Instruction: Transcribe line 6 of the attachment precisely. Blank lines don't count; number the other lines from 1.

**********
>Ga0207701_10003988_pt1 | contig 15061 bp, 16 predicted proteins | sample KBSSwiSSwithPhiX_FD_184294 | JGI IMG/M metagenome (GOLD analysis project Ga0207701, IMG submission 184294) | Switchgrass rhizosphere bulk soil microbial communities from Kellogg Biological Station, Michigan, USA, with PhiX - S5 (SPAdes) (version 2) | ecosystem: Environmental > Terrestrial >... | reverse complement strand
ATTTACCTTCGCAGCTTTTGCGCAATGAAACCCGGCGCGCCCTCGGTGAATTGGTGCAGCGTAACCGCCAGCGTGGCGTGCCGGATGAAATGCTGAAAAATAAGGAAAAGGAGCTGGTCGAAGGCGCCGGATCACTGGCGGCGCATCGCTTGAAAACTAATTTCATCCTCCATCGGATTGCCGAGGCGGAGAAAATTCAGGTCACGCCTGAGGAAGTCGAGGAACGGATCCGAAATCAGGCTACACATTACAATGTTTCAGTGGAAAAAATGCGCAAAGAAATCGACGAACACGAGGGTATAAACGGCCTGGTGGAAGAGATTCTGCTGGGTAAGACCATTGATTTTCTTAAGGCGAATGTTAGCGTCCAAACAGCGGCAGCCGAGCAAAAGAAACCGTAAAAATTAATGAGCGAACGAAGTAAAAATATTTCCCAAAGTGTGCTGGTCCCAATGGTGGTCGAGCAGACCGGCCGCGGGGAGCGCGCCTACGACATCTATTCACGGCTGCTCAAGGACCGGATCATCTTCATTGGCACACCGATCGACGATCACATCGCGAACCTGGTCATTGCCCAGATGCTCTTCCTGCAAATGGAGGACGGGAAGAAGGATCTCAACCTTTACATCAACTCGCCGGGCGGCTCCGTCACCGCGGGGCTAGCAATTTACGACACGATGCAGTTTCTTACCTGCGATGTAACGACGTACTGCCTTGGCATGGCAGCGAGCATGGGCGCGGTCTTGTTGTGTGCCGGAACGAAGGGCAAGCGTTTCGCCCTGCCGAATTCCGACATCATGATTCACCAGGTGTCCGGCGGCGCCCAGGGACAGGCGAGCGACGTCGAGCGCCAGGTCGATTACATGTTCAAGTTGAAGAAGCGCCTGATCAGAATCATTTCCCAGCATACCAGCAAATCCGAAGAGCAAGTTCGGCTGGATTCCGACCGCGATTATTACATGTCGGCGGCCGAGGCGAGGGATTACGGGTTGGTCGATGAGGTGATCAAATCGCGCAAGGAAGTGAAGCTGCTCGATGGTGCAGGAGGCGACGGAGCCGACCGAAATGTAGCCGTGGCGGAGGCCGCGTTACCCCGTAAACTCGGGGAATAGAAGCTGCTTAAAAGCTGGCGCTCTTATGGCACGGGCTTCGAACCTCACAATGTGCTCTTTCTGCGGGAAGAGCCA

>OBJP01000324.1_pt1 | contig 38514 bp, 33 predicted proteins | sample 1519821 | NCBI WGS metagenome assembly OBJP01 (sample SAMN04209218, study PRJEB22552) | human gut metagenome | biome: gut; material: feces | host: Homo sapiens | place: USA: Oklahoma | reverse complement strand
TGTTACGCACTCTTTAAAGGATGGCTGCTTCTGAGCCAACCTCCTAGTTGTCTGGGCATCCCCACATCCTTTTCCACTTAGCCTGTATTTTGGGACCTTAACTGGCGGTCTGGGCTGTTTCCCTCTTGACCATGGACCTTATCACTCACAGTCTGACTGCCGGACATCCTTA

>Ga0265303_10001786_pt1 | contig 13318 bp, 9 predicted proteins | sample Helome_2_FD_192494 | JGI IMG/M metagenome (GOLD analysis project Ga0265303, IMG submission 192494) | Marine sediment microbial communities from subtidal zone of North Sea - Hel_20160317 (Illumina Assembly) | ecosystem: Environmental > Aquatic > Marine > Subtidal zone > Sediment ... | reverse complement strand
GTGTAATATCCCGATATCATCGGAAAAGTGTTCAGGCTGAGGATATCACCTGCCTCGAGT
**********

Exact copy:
GTGTAATATCCCGATATCATCGGAAAAGTGTTCAGGCTGAGGATATCACCTGCCTCGAGT